China Plans Own OS To Oust Google, Microsoft, Apple

by CXOtoday News Desk    Aug 25, 2014

smartphones

China is reportedly coming up with its new homegrown operating system in the next 2-3 months to take on imported rivals such as Microsoft, Google and Apple. The news first posted on Xinhua news agency stated that computer technology has become an area of tension between China and the United States after a spate of cybersecurity issues. The country is now looking to help its domestic industry catch up with imported systems such as Microsoft’s Windows and Google’s mobile operating system Android.

The operating system would first appear on desktop devices and later extend to smartphone and other mobile devices, said the newspaper, citing Ni Guangnan who heads the official OS development alliance set up in March this year. His comments were originally reported by People’s Post and Telecommunications News, an official trade paper run by the Ministry of Industry and Information Technology (MIIT), which was later picked up by Xinhua.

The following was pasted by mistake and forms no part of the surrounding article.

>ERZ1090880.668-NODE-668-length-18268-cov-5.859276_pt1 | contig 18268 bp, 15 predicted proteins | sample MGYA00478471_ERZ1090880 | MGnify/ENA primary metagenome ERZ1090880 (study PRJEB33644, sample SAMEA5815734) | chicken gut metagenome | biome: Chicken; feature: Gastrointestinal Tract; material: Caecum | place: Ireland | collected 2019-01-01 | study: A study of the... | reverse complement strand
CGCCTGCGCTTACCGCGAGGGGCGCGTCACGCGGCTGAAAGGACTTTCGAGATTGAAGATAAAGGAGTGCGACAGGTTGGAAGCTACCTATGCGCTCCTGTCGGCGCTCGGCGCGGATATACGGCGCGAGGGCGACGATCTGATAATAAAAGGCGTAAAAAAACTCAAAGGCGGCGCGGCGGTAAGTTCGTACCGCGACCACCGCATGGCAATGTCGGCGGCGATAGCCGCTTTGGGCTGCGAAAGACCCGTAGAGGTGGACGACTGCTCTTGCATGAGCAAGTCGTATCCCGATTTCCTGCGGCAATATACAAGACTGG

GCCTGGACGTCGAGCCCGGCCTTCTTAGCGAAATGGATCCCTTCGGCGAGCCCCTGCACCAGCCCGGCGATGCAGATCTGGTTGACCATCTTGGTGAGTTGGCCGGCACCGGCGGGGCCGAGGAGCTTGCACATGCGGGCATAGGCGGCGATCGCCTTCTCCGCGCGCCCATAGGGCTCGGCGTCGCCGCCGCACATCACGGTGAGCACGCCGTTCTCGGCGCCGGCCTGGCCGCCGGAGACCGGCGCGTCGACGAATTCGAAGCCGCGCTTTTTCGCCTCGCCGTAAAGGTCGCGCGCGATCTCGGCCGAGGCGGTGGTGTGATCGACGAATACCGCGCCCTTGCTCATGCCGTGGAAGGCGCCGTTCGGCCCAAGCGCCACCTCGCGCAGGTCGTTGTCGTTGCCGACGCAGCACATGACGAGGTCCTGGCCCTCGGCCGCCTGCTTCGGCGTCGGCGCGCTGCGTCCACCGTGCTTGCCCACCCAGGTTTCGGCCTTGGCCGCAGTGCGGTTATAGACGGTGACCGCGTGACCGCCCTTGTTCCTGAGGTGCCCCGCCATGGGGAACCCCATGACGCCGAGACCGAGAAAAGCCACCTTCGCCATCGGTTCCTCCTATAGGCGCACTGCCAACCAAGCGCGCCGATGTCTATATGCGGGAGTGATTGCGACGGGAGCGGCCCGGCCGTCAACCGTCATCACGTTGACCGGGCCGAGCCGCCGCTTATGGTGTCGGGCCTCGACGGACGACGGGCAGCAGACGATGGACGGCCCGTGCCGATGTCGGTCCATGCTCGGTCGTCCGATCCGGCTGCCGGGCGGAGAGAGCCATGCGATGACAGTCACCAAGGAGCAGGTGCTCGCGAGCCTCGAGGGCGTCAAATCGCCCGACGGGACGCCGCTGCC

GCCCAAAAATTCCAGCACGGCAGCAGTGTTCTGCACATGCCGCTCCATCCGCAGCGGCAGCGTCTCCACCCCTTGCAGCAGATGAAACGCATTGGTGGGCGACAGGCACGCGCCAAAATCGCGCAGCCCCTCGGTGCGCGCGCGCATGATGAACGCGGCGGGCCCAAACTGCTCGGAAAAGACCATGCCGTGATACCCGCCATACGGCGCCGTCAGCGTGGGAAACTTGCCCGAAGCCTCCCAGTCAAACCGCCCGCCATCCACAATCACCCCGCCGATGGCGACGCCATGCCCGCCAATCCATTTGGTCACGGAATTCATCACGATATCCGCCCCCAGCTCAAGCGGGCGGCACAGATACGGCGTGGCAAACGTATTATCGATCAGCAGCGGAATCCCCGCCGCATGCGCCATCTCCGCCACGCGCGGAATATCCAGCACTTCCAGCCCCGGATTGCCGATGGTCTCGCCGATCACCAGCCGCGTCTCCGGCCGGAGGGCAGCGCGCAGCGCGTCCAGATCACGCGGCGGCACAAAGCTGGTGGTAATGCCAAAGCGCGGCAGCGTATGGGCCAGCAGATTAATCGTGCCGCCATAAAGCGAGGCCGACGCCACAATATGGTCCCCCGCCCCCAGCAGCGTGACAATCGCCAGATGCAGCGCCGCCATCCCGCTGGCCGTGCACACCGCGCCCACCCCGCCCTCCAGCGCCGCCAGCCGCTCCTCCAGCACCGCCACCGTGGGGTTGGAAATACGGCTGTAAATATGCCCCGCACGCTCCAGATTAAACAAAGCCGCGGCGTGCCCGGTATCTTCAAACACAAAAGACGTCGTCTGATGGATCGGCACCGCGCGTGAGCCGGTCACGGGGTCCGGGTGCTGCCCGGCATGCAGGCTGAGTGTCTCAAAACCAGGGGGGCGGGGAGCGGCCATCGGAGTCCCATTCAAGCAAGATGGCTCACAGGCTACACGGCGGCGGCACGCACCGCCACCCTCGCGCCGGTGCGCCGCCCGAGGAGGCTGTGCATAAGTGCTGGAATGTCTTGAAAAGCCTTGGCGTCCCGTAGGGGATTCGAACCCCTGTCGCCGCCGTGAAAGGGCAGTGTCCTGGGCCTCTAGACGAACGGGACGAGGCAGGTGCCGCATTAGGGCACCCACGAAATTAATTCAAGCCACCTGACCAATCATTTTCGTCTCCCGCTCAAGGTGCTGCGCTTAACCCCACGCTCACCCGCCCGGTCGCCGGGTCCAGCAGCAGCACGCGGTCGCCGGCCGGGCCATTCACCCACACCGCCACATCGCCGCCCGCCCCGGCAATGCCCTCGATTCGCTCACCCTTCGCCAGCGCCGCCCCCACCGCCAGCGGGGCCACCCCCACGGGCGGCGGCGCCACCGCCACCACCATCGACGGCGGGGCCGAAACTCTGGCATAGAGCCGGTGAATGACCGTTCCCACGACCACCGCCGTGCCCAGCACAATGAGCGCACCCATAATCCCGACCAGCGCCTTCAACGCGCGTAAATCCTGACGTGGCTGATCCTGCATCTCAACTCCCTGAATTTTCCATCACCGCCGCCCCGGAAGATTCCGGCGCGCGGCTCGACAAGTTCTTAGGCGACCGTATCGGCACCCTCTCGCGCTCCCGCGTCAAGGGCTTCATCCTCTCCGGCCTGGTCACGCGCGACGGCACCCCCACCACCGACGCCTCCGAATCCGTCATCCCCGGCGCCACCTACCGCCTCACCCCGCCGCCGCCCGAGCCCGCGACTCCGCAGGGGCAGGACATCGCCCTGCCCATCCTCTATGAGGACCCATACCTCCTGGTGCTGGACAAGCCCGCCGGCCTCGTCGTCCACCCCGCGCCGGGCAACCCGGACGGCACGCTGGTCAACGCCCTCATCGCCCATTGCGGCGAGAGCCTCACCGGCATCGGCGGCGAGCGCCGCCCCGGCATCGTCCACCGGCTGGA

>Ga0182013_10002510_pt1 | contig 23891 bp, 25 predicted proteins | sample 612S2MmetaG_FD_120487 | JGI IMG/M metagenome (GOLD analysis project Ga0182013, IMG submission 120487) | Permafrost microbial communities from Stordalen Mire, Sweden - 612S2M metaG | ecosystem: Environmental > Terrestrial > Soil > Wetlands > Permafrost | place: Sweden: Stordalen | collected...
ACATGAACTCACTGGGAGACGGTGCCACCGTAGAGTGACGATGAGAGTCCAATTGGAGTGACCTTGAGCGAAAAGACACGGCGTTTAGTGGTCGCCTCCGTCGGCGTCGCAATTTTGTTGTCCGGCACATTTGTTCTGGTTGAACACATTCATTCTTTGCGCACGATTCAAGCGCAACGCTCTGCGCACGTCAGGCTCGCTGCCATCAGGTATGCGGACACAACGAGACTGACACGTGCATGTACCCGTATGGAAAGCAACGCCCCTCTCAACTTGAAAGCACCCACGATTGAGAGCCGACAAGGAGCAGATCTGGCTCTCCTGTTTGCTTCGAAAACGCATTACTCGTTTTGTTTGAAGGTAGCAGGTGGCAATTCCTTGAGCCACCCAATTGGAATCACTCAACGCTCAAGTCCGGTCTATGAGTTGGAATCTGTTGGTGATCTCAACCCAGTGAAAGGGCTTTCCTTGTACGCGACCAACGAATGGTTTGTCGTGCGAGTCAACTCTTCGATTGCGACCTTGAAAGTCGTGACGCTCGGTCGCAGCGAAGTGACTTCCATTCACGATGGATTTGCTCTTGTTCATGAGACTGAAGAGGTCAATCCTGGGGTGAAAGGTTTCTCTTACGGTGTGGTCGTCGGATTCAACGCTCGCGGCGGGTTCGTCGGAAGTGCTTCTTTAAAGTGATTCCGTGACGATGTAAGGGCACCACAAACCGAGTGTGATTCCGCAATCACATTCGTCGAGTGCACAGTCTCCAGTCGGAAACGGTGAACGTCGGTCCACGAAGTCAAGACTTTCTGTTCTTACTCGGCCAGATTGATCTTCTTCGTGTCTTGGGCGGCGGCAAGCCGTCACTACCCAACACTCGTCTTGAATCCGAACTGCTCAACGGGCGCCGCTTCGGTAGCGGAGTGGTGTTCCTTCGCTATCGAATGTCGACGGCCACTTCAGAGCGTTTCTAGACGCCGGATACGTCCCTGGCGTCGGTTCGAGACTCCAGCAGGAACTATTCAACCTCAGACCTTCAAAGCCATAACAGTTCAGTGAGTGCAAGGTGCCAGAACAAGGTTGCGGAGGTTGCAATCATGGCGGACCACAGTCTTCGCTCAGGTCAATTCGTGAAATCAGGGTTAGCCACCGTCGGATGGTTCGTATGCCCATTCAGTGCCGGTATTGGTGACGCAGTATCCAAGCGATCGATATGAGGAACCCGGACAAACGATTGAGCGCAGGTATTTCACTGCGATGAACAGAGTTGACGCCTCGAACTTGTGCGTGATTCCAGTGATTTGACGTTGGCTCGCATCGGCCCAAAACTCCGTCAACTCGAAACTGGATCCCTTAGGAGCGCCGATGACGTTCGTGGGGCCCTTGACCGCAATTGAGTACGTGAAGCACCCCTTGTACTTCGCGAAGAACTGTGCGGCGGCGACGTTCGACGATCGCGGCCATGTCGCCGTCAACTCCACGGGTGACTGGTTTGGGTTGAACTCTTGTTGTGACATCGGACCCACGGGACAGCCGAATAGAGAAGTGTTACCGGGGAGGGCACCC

“We hope to launch a Chinese-made desktop operating system by October supporting app stores,” Ni told the trade paper. Some Chinese OS already existed, but there was a large gap between China’s technology and that of developed countries, he added.

The officer stated that domestically built software would be able to replace desktop operating systems within one to two years and mobile operating systems within three to five years.

In May, China banned government use of Windows 8, Microsoft’s latest operating system, suspecting that US companies are spying on China. This came as a blow to Microsoft’s business which is reeling under investigation for anti-trust violations. Last year, China said that Google had too much control over its smartphone industry through its Android mobile operating system - all these moves indicated that China was moving to protect domestic firms.

Rising suspicions between China and the United States over hacking have escalated over the past year following revelations by Edward Snowden that US intelligence planted “backdoor” surveillance tools on US-made hardware. The US justice department, meanwhile, indicted five Chinese military officers in May on counts of extensive industrial espionage, says Reuters.

Ni said the ban on Windows 8 was a big opportunity for the Chinese sector to push forward its own systems, but that the industry needed further development and investment. “Creating an environment that allows us to contend with Google, Apple and Microsoft — that is the key to success,” he summed up.